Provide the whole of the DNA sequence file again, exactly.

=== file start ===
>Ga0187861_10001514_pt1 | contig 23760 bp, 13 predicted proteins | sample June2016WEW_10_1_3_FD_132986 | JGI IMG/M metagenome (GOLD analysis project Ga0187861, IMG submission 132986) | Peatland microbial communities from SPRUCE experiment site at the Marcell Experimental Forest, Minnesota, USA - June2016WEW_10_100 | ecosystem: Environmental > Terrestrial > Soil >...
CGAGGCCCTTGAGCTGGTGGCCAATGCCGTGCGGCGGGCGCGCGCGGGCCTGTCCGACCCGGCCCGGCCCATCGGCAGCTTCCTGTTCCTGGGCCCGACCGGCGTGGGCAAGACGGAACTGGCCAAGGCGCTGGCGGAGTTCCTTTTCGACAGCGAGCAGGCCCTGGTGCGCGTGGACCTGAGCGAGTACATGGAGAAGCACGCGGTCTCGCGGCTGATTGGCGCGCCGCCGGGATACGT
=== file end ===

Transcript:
>Ga0187861_10001514_pt1 | contig 23760 bp, 13 predicted proteins | sample June2016WEW_10_1_3_FD_132986 | JGI IMG/M metagenome (GOLD analysis project Ga0187861, IMG submission 132986) | Peatland microbial communities from SPRUCE experiment site at the Marcell Experimental Forest, Minnesota, USA - June2016WEW_10_100 | ecosystem: Environmental > Terrestrial > Soil >...
CGAGGCCCTTGAGCTGGTGGCCAATGCCGTGCGGCGGGCGCGCGCGGGCCTGTCCGACCCGGCCCGGCCCATCGGCAGCTTCCTGTTCCTGGGCCCGACCGGCGTGGGCAAGACGGAACTGGCCAAGGCGCTGGCGGAGTTCCTTTTCGACAGCGAGCAGGCCCTGGTGCGCGTGGACCTGAGCGAGTACATGGAGAAGCACGCGGTCTCGCGGCTGATTGGCGCGCCGCCGGGATACGT